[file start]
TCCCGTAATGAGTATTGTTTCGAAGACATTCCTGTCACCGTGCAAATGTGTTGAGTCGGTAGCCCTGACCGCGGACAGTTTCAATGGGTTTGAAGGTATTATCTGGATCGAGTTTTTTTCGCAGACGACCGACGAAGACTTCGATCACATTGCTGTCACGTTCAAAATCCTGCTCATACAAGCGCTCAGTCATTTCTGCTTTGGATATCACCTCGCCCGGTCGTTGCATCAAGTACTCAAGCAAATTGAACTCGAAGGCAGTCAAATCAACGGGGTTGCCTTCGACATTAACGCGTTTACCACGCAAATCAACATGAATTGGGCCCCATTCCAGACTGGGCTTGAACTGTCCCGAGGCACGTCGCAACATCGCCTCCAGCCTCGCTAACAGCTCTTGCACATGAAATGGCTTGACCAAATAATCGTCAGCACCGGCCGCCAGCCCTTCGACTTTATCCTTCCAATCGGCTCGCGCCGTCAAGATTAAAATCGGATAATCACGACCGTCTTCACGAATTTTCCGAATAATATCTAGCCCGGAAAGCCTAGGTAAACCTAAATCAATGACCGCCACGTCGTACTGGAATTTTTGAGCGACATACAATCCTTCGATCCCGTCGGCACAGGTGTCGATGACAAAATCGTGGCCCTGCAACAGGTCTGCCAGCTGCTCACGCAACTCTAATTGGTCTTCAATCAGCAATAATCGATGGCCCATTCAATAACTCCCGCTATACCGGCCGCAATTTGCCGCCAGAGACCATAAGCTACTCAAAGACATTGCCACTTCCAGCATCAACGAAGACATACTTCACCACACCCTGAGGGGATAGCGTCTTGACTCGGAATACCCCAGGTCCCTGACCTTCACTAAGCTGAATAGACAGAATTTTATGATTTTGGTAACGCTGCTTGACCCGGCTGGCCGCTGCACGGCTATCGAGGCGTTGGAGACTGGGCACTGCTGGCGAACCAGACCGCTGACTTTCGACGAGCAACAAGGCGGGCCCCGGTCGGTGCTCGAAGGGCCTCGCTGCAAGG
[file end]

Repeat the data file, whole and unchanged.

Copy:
TCCCGTAATGAGTATTGTTTCGAAGACATTCCTGTCACCGTGCAAATGTGTTGAGTCGGTAGCCCTGACCGCGGACAGTTTCAATGGGTTTGAAGGTATTATCTGGATCGAGTTTTTTTCGCAGACGACCGACGAAGACTTCGATCACATTGCTGTCACGTTCAAAATCCTGCTCATACAAGCGCTCAGTCATTTCTGCTTTGGATATCACCTCGCCCGGTCGTTGCATCAAGTACTCAAGCAAATTGAACTCGAAGGCAGTCAAATCAACGGGGTTGCCTTCGACATTAACGCGTTTACCACGCAAATCAACATGAATTGGGCCCCATTCCAGACTGGGCTTGAACTGTCCCGAGGCACGTCGCAACATCGCCTCCAGCCTCGCTAACAGCTCTTGCACATGAAATGGCTTGACCAAATAATCGTCAGCACCGGCCGCCAGCCCTTCGACTTTATCCTTCCAATCGGCTCGCGCCGTCAAGATTAAAATCGGATAATCACGACCGTCTTCACGAATTTTCCGAATAATATCTAGCCCGGAAAGCCTAGGTAAACCTAAATCAATGACCGCCACGTCGTACTGGAATTTTTGAGCGACATACAATCCTTCGATCCCGTCGGCACAGGTGTCGATGACAAAATCGTGGCCCTGCAACAGGTCTGCCAGCTGCTCACGCAACTCTAATTGGTCTTCAATCAGCAATAATCGATGGCCCATTCAATAACTCCCGCTATACCGGCCGCAATTTGCCGCCAGAGACCATAAGCTACTCAAAGACATTGCCACTTCCAGCATCAACGAAGACATACTTCACCACACCCTGAGGGGATAGCGTCTTGACTCGGAATACCCCAGGTCCCTGACCTTCACTAAGCTGAATAGACAGAATTTTATGATTTTGGTAACGCTGCTTGACCCGGCTGGCCGCTGCACGGCTATCGAGGCGTTGGAGACTGGGCACTGCTGGCGAACCAGACCGCTGACTTTCGACGAGCAACAAGGCGGGCCCCGGTCGGTGCTCGAAGGGCCTCGCTGCAAGG